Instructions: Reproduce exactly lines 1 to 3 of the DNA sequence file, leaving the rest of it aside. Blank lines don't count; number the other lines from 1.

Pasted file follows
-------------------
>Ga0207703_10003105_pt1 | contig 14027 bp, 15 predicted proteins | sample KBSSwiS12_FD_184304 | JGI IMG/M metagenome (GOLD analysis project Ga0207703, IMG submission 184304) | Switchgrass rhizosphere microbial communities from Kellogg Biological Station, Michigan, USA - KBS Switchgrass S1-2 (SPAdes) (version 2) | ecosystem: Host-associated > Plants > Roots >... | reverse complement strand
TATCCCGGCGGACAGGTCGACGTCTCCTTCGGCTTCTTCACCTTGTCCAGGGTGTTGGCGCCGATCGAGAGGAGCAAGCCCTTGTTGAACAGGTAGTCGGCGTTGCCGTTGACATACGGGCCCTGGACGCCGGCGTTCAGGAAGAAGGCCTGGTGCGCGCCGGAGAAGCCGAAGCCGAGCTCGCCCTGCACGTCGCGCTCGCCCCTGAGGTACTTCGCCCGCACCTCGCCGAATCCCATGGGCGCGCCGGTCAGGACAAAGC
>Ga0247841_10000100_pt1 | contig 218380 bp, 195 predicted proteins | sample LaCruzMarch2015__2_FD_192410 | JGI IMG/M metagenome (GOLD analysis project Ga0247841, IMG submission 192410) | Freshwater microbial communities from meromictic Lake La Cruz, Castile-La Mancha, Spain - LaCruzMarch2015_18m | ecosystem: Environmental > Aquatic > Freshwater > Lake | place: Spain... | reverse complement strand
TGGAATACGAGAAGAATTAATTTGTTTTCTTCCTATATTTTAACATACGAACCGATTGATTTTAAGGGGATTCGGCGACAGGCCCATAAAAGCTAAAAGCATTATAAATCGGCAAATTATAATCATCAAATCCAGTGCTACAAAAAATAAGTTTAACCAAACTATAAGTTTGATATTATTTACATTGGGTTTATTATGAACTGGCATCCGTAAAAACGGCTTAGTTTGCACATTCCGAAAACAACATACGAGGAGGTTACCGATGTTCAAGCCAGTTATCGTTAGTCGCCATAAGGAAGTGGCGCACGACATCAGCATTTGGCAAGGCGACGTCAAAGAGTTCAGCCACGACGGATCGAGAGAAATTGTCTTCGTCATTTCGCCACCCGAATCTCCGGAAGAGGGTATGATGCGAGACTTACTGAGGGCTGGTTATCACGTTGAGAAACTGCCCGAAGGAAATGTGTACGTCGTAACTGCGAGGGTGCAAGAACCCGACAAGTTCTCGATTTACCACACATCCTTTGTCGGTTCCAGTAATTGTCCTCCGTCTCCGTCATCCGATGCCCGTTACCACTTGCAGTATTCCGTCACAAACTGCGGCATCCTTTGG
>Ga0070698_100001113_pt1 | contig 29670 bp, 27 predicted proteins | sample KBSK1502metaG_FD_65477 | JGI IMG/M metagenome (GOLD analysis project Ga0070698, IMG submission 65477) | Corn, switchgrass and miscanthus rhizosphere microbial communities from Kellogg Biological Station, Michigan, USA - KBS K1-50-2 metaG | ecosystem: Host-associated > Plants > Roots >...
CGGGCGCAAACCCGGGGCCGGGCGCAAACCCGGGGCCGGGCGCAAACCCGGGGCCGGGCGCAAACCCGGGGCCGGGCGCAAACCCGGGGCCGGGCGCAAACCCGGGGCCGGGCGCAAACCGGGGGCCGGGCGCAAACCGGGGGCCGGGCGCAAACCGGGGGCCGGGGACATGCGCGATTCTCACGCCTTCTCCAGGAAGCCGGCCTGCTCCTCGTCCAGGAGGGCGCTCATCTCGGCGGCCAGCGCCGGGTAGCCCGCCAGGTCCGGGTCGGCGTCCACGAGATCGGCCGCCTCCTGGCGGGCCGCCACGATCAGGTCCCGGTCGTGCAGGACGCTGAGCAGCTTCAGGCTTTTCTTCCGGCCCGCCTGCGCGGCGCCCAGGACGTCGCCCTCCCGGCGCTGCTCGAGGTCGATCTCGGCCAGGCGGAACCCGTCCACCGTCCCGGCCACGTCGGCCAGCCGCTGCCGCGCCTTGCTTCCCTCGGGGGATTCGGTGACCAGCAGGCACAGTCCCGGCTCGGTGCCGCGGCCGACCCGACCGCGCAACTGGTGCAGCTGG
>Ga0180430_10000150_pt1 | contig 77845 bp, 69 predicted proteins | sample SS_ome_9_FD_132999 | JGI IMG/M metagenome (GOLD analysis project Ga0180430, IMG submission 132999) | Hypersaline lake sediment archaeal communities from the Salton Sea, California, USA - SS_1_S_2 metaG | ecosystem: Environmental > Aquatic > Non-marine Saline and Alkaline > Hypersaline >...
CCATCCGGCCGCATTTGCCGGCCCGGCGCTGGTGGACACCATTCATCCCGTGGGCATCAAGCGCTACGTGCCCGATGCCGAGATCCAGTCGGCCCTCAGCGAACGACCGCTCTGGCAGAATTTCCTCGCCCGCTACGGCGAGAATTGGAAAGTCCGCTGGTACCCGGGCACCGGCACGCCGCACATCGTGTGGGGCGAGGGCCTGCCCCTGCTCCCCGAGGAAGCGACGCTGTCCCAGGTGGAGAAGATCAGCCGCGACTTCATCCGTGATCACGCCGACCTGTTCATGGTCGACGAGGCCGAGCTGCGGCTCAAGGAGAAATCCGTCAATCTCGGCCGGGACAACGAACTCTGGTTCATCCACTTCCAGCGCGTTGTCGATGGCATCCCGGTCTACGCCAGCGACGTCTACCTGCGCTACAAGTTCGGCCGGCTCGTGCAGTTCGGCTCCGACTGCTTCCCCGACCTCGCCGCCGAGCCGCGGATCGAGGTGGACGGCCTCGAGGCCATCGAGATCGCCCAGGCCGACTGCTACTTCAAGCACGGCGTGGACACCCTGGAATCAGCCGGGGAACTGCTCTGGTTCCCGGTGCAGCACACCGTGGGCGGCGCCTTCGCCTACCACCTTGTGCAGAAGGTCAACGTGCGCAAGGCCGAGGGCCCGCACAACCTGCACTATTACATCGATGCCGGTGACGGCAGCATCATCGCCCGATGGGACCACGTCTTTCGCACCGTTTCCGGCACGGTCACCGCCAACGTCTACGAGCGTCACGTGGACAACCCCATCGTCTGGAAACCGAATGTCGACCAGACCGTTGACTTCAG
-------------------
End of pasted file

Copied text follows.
>Ga0207703_10003105_pt1 | contig 14027 bp, 15 predicted proteins | sample KBSSwiS12_FD_184304 | JGI IMG/M metagenome (GOLD analysis project Ga0207703, IMG submission 184304) | Switchgrass rhizosphere microbial communities from Kellogg Biological Station, Michigan, USA - KBS Switchgrass S1-2 (SPAdes) (version 2) | ecosystem: Host-associated > Plants > Roots >... | reverse complement strand
TATCCCGGCGGACAGGTCGACGTCTCCTTCGGCTTCTTCACCTTGTCCAGGGTGTTGGCGCCGATCGAGAGGAGCAAGCCCTTGTTGAACAGGTAGTCGGCGTTGCCGTTGACATACGGGCCCTGGACGCCGGCGTTCAGGAAGAAGGCCTGGTGCGCGCCGGAGAAGCCGAAGCCGAGCTCGCCCTGCACGTCGCGCTCGCCCCTGAGGTACTTCGCCCGCACCTCGCCGAATCCCATGGGCGCGCCGGTCAGGACAAAGC
>Ga0247841_10000100_pt1 | contig 218380 bp, 195 predicted proteins | sample LaCruzMarch2015__2_FD_192410 | JGI IMG/M metagenome (GOLD analysis project Ga0247841, IMG submission 192410) | Freshwater microbial communities from meromictic Lake La Cruz, Castile-La Mancha, Spain - LaCruzMarch2015_18m | ecosystem: Environmental > Aquatic > Freshwater > Lake | place: Spain... | reverse complement strand